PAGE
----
I’m pretty late getting to this one, seeing as how TIFF wrapped up almost a week ago. After skipping The Obituary Of Tunde Johnson (tiffr) Saturday I took my solitary self to see There’s Something In The Water (imdb | tiffr), the new documentary from Ian Daniel and Ellen Page about how Nova Scotia — Page’s home province, and mine — isn’t doing enough to protect its water. It was inspired by the book There’s Something In The Water: Environmental Racism in Indigenous & Black Communities by Dalhousie professor Ingrid Waldron. [link]
Stories about dump chemicals seeping into the water in the south end of Shelburne, where descendants of black loyalists live, were new to me, but I was more than familiar with the setting for the second story — Pictou Landing, where the local pulp mill pumps chemicals into Boat Harbour. I was there thirteen years ago, and smelled the chemicals from a few miles away when the wind shifted — I seriously can’t imagine what it’s like up close. You could see Page almost gagging in the documentary when she got near it.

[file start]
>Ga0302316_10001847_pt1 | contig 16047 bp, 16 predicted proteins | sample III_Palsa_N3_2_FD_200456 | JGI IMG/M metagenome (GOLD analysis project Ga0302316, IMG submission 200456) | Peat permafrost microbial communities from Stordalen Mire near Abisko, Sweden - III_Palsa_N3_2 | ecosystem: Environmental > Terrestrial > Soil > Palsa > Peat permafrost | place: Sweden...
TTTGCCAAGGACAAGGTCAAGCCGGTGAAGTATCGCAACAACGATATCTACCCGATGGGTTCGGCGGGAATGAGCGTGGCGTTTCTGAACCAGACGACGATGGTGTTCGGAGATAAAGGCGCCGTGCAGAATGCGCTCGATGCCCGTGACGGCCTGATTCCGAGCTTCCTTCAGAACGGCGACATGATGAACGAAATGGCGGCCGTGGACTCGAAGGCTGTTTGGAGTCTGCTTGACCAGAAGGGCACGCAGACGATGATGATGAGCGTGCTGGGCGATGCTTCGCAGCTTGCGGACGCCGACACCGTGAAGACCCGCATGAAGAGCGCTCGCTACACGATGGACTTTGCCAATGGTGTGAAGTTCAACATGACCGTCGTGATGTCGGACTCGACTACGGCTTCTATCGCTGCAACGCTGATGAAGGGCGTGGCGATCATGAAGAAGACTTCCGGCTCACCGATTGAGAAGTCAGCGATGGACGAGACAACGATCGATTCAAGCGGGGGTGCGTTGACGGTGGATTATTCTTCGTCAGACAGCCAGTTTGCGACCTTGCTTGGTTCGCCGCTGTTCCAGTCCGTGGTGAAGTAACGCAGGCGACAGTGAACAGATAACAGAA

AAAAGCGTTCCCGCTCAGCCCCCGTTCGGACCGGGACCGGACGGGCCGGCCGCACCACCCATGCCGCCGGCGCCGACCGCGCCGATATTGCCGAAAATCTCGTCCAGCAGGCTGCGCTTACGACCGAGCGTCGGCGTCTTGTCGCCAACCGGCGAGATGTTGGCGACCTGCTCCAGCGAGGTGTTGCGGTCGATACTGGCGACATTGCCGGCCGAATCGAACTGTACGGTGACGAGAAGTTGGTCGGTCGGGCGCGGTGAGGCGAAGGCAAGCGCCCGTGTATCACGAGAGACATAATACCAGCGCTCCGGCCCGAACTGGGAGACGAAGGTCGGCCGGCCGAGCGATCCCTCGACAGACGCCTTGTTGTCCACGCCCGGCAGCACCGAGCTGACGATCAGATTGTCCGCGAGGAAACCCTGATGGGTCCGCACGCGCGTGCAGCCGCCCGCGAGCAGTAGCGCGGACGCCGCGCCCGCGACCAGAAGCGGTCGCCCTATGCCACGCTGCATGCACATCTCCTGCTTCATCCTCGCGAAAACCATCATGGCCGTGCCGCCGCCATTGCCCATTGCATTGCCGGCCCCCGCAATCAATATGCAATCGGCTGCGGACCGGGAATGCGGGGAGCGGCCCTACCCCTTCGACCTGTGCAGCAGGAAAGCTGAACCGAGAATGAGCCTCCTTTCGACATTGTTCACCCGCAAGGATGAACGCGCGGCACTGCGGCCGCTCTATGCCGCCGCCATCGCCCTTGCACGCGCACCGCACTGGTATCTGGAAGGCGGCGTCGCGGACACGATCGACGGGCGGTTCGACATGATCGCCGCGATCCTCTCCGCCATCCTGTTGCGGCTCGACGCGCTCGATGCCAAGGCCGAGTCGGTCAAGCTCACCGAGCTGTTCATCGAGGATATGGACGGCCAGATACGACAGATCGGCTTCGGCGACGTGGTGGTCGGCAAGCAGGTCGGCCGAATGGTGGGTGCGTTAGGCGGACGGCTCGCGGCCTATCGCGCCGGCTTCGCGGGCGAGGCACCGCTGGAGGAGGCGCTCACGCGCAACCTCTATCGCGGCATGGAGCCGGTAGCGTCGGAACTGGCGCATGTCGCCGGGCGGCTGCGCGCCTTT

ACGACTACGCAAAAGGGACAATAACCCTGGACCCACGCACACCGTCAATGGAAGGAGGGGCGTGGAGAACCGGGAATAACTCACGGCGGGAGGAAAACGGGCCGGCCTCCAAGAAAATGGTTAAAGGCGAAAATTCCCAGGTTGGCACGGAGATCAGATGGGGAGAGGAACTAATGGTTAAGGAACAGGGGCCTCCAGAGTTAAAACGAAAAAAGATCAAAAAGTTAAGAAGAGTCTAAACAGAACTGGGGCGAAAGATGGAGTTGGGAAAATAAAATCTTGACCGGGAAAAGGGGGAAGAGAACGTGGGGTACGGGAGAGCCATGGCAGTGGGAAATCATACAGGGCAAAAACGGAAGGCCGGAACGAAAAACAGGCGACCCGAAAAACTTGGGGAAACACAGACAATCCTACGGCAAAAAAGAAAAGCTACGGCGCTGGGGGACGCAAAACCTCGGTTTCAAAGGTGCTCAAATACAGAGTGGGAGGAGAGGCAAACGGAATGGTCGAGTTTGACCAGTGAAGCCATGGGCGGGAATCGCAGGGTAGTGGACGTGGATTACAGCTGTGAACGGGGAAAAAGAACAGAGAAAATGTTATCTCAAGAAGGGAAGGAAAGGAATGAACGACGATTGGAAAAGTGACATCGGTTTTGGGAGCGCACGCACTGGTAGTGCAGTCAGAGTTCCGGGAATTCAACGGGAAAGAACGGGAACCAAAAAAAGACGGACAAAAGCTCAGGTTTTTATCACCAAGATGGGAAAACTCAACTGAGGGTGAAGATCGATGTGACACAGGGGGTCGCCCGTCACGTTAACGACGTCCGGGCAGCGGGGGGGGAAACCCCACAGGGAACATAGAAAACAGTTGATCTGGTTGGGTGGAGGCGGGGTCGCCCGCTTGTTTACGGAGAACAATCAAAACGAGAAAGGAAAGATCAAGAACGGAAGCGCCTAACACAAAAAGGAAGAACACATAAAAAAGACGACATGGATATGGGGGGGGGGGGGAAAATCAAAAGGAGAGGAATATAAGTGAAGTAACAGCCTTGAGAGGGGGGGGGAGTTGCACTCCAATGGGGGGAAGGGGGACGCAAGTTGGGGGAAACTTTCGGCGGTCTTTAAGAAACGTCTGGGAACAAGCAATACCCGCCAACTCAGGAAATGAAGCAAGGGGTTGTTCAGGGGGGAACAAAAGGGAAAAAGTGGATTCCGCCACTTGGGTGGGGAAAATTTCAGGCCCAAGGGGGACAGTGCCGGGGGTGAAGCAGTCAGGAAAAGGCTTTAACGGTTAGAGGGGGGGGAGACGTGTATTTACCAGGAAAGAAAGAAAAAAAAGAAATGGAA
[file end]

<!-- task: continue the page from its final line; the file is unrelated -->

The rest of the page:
The third site was another body of water I know well — the Shubenacadie river, which runs through central NS and over/along which I’ve driven countless times. More importantly, it flows into the Minas Basin where I swam as a kid, and where my family members continue to swim today. A natural gas company wants to hollow out storage caverns for its natural gas, pumping the brine into the Shubenacadie. A group of local Mi’kmaq women is working to stop them, but needs help. You can learn more here, and donate to their legal fund here.
All in all, a straightforward and effective documentary, but first and foremost an important documentary.
Cover photo from the TIFF website